Download the The Future of Financial Services: Better Customer Experiences Start with Automation

3. Anticipate customer needs and show you care about their financial health

Customers don’t just want products. They want to work with FSIs that care about their financial health and personalise recommendations. Based on the insights from our survey participants, the industry is still falling short of this.

Only 16% of banking customers, 15% of insurance customers and 25% of wealth management consumers strongly agree that their vendors are invested in their financial wellbeing.

Customers want you to anticipate their needs, similar to the way product companies know what customers want next or media companies anticipate which movies customers want to watch next.

Only 11% of banking, 11% of insurance and 18% of wealth management consumers agree that companies anticipate their financial needs. Salesforce research suggests FSIs can improve their ability to do this by using predictive personalisation based on each customer’s unique journey.

A great example of this is business loan specialist, Prospa. Working with time-poor small businesses, Prospa customers need speedy and simple online service to help them access funds when they need it.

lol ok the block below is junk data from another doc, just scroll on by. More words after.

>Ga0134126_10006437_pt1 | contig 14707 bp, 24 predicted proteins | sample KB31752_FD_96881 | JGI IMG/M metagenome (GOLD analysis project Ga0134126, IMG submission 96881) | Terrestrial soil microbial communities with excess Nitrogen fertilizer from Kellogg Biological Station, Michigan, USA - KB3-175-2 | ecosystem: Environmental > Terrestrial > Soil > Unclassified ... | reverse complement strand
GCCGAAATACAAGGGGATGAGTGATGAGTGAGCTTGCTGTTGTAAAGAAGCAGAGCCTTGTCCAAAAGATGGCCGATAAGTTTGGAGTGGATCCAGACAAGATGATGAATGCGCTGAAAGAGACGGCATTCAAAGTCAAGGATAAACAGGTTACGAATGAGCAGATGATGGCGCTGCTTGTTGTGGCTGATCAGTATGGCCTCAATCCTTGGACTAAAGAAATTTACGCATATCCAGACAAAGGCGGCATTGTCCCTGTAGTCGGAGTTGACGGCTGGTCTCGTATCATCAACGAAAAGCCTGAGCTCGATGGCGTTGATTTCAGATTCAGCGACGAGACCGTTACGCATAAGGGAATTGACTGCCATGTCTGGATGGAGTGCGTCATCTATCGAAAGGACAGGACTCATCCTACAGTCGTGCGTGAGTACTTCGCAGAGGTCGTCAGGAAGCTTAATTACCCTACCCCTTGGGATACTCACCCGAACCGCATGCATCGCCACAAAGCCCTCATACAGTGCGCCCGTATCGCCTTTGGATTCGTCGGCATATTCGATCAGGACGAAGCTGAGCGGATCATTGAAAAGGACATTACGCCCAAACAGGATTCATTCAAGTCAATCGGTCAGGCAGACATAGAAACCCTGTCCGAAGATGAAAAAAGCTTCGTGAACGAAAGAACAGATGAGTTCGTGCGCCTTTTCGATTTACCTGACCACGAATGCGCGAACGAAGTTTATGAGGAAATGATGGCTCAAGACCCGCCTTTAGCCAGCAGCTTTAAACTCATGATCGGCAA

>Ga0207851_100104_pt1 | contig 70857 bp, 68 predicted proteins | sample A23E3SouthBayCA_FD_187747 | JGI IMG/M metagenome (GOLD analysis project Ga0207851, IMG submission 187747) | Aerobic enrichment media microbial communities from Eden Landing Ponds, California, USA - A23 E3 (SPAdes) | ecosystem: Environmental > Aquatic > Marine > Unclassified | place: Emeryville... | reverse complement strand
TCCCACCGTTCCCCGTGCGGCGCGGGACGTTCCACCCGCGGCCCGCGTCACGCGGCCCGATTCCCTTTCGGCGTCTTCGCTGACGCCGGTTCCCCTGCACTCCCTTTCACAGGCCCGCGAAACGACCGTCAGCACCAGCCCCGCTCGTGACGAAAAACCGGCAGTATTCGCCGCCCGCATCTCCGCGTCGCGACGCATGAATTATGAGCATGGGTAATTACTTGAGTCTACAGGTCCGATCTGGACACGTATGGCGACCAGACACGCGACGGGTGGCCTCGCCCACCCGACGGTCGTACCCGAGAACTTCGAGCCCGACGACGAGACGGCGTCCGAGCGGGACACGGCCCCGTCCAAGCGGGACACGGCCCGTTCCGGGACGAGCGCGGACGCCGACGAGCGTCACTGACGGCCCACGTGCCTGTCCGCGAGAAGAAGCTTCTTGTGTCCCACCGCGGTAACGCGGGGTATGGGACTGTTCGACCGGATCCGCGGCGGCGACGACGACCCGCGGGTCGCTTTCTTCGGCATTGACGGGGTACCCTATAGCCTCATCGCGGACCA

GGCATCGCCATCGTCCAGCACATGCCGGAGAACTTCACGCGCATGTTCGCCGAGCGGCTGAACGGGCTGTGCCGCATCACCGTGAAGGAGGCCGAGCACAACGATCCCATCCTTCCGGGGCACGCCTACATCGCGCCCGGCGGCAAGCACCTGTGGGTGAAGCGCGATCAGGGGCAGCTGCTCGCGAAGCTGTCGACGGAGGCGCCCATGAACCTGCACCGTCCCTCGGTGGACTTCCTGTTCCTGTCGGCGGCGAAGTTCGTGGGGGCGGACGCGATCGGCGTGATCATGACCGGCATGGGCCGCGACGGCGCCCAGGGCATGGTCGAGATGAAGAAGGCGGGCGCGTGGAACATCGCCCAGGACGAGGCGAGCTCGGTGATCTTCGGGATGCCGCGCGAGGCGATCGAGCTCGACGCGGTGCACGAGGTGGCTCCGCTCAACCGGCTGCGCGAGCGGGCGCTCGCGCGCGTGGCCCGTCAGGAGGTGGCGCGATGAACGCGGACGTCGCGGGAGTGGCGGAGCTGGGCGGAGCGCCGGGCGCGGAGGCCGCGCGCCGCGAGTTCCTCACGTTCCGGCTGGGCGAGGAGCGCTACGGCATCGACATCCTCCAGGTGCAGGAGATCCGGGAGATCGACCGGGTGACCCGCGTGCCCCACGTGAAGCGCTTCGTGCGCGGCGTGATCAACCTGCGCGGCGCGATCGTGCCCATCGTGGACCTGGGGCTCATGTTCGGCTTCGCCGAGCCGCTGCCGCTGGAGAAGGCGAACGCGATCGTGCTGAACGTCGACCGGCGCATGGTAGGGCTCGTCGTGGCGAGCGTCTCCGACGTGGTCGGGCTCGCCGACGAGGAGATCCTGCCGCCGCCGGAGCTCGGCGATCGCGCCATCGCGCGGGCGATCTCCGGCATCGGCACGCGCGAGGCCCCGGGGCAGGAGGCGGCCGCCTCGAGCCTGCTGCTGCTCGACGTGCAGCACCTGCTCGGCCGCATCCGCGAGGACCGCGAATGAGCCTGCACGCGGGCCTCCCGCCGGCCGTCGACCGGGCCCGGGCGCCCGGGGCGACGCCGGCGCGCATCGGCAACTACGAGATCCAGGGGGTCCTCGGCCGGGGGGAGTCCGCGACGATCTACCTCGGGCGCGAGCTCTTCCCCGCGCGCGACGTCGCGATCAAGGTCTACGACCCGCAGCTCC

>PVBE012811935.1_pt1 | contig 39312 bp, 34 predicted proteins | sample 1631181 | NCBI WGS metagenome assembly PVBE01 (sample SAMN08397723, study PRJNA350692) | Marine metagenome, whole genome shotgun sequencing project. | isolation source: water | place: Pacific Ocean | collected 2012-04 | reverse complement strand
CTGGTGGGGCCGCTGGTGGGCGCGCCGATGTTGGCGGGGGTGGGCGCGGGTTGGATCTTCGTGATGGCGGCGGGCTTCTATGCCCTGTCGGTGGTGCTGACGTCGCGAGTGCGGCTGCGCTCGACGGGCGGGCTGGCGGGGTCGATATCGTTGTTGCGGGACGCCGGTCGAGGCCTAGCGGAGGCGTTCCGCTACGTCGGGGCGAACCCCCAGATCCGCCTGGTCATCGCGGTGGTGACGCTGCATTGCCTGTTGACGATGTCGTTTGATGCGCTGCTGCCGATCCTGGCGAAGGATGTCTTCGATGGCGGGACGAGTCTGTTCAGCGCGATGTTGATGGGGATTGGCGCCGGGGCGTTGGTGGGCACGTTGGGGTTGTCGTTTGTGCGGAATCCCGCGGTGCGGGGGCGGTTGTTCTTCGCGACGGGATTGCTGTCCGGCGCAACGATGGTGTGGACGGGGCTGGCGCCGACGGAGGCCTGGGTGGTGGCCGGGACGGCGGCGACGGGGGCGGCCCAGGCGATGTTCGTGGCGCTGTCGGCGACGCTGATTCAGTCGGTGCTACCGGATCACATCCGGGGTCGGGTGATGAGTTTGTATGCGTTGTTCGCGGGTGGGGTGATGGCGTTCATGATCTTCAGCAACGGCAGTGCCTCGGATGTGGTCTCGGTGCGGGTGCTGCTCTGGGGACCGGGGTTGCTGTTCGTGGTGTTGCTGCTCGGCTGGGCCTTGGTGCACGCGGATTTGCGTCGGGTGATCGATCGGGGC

That said, the nature of small business challenges often requires a human ear too. To manage these two competing needs, Prospa has designed processes and experiences with customers at the centre, helping them get the assistance they need, when they need it, in the channel that’s easiest for them.

Doing this well requires proactivity and personalisation underpinned by a strong tech foundation that enables end-to-end visibility of individual custom journeys.

4. Use automation behind the scenes to create great customer experiences

The top three customer pain points during digital experiences identified in this report all have one thing in common: poor personalisation.

There are now digital solutions and integrations being used by brands to address these challenges, many of which have the workflow process automated behind the scenes. For FSIs who have yet to adopt similar approaches, they risk losing a major advantage to their competitors.